Thursday, September 3, 2020

Purchasing In-App Ads Without IAP

Ben Lovejoy:

The iPhone maker claims that it treats all apps equally, but the reality is that Apple has developed a complex set of rules which allow it to make exceptions to suit its own needs…


Ads are digital goods. What else are ads? Spiritual goods? They are the digital good. They are what is driving the digital economy in the first place! And, yes, Facebook, Instagram, Twitter, and so on do have direct transactions built into the apps. And, no, they do not pay any fees to Apple for these in-app transactions.


You can buy, run and track ads on Instagram in one of three ways.

Within the App

The easiest way to run ads is by promoting posts you’ve shared on Instagram. Just select the post you want to promote, and then track how many people are seeing and interacting with your promoted post by tapping.

John Gruber:

“How’s this allowed?” I thought. But rereading the App Store Guidelines, I don’t think it violates anything? Not unlocking features, not paying for content.

Mohammed Hussain:

Same thing in the eBay app where you pay in-app using their credit card processing to add features to listings of items you are selling.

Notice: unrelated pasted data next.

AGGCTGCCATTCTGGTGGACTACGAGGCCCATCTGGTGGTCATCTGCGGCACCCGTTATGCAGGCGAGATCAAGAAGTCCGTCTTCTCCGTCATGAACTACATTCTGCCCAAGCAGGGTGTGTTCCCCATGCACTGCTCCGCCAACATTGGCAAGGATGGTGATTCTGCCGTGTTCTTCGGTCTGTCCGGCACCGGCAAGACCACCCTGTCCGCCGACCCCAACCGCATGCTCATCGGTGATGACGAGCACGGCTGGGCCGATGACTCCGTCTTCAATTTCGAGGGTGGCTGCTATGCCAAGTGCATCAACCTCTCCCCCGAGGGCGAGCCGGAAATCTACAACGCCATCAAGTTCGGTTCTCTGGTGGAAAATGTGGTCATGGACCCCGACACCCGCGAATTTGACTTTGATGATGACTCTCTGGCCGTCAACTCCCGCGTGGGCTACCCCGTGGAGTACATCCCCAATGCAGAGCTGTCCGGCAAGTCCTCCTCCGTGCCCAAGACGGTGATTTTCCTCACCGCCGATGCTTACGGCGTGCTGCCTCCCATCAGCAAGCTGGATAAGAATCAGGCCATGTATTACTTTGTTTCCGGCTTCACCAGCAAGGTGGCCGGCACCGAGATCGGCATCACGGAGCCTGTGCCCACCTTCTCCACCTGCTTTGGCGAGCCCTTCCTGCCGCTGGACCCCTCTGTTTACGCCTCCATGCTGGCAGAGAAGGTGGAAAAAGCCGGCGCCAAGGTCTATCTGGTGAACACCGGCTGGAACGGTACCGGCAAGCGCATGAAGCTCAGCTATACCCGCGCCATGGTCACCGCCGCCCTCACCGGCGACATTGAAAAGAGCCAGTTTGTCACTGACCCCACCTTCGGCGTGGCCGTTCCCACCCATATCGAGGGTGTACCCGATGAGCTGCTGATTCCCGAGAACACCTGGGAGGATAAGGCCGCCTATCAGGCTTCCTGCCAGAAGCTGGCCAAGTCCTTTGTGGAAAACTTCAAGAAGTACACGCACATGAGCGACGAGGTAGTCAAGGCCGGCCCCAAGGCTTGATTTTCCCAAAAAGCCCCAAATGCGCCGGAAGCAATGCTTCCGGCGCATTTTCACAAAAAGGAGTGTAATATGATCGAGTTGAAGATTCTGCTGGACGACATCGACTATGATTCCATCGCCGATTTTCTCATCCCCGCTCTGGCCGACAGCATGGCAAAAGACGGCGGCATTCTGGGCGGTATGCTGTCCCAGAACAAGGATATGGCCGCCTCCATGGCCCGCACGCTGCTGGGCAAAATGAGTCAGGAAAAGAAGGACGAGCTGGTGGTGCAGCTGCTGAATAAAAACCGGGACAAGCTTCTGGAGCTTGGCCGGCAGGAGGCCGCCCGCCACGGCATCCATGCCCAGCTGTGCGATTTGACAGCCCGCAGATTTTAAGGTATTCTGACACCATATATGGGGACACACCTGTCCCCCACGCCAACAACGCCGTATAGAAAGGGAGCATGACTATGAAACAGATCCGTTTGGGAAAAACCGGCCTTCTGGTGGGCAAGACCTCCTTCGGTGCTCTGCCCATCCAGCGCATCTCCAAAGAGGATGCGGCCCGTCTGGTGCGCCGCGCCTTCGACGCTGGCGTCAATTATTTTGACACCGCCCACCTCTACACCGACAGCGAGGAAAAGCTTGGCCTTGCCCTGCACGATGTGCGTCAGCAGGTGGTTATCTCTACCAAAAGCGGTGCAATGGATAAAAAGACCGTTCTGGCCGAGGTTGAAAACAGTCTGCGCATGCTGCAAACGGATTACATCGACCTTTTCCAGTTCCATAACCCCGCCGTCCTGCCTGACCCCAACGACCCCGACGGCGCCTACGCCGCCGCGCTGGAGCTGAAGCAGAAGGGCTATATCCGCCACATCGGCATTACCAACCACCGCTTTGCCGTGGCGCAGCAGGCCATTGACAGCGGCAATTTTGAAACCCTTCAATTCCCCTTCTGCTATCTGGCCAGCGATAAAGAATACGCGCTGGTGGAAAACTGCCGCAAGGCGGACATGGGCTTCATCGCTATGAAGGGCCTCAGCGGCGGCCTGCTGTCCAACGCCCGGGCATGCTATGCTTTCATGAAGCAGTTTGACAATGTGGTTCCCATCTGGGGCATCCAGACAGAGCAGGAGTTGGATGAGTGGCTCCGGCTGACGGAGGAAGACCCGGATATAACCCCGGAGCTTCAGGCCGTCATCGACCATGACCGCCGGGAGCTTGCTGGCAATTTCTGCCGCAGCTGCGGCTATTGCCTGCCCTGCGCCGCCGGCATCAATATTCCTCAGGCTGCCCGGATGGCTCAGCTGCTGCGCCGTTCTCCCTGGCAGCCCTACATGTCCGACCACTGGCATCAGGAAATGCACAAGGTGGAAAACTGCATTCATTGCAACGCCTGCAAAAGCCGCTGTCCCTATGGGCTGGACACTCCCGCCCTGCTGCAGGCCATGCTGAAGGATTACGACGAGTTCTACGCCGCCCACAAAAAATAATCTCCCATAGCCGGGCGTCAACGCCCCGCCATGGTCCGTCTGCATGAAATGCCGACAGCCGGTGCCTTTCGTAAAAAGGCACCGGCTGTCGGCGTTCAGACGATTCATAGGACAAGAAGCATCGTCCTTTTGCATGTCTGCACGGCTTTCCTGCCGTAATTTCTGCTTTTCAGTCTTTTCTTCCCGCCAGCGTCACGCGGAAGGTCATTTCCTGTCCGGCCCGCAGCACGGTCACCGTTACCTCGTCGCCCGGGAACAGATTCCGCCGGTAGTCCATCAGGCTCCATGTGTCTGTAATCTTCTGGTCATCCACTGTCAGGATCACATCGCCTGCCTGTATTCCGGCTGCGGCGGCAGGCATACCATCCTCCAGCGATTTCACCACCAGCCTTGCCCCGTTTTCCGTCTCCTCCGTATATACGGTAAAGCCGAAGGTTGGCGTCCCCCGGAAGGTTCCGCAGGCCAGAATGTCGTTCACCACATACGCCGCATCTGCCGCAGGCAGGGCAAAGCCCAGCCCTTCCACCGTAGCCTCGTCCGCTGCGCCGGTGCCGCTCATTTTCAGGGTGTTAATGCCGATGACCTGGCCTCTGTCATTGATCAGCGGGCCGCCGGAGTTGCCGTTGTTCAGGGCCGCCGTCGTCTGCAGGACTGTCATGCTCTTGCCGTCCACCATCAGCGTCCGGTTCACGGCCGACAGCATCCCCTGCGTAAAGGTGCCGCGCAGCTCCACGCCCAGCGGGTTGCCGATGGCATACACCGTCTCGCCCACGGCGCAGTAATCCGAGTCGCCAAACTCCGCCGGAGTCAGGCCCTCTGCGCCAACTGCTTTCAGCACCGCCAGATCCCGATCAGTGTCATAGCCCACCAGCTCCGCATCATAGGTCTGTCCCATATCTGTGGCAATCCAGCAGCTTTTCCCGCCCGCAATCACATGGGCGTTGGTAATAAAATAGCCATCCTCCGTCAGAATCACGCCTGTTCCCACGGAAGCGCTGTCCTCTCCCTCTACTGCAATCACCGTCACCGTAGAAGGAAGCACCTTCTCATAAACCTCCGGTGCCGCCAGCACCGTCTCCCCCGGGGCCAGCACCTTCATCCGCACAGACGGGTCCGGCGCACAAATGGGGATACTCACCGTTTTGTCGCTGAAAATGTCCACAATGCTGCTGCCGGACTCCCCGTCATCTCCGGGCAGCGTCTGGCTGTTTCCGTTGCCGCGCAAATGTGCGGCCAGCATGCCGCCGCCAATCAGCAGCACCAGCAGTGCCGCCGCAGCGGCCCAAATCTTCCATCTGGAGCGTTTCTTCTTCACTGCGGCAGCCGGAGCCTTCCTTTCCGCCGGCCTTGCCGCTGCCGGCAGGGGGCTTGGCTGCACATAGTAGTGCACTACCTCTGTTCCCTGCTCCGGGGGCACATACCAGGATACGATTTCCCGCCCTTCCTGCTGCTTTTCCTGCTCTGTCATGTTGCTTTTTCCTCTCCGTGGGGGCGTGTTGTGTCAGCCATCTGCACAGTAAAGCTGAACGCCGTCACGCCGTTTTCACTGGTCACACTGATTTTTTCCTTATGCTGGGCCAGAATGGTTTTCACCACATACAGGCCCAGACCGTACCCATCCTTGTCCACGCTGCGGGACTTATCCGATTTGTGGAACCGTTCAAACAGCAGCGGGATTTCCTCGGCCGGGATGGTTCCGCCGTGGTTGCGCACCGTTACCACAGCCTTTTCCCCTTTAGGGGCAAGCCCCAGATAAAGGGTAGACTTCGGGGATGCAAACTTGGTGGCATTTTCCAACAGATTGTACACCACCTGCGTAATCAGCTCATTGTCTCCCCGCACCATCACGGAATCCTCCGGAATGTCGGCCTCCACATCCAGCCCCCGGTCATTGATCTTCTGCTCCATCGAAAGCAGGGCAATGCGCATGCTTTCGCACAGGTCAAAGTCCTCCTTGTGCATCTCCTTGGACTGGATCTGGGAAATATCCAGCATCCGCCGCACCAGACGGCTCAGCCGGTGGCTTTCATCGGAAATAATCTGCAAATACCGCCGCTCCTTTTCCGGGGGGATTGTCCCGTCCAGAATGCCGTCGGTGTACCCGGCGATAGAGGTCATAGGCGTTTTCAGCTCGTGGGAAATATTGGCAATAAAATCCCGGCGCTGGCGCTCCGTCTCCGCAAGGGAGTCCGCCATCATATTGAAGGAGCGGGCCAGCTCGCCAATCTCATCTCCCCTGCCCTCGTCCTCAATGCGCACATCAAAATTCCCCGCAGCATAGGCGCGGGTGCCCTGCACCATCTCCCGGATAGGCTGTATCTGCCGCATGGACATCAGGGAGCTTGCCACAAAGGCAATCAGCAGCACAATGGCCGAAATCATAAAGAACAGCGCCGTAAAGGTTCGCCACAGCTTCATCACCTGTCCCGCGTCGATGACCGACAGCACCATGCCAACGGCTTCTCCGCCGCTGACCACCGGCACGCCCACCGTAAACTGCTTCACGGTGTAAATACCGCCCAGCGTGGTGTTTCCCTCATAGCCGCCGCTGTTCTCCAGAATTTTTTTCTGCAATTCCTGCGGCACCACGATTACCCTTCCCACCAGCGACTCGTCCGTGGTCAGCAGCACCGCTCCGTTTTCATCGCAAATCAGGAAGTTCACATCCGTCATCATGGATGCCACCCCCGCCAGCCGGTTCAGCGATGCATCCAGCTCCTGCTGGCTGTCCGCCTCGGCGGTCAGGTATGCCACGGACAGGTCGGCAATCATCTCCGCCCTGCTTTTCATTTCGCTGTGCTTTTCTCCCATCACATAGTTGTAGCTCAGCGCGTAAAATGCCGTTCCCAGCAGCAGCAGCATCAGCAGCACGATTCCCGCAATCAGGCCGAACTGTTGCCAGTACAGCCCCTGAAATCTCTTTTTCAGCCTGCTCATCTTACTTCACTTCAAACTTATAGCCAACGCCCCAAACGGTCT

[3.1.1] If you want to unlock features or functionality within your app, (by way of example: subscriptions, in-game currencies, game levels, access to premium content, or unlocking a full version), you must use in-app purchase.


3.1.5(a) Goods and Services Outside of the App: If your app enables people to purchase goods or services that will be consumed outside of the app, you must use purchase methods other than in-app purchase to collect those payments, such as Apple Pay or traditional credit card entry.

I suppose Apple’s argument would be that ads and listings are primarily consumed inside the app but by other people. However, you can also manage your ads and listing within your copy of the app, so it certainly seems very similar to other purchases that would require IAP. I don’t see any principled distinction here.

See also: Accidental Tech Podcast.


Update (2020-09-07): Nick Heer:

Buying ads does not “unlock features or functionality within [an] app” any more than, say, using a banking app to send or receive money. Neither uses in-app purchases because it would not make sense. But that is an awful thin line that, as Reichenstein writes, benefits ad-supported anti-privacy apps over those that have a one-time or monthly cost.

Tanner Bennett:

I like the way you put it. There is no simple, consistent, principled set of rules to which IAPs get the cut and which don’t. At this point we should all realize it’s completely arbitrary. The “reader app” rule is arguably the most convoluted exception.

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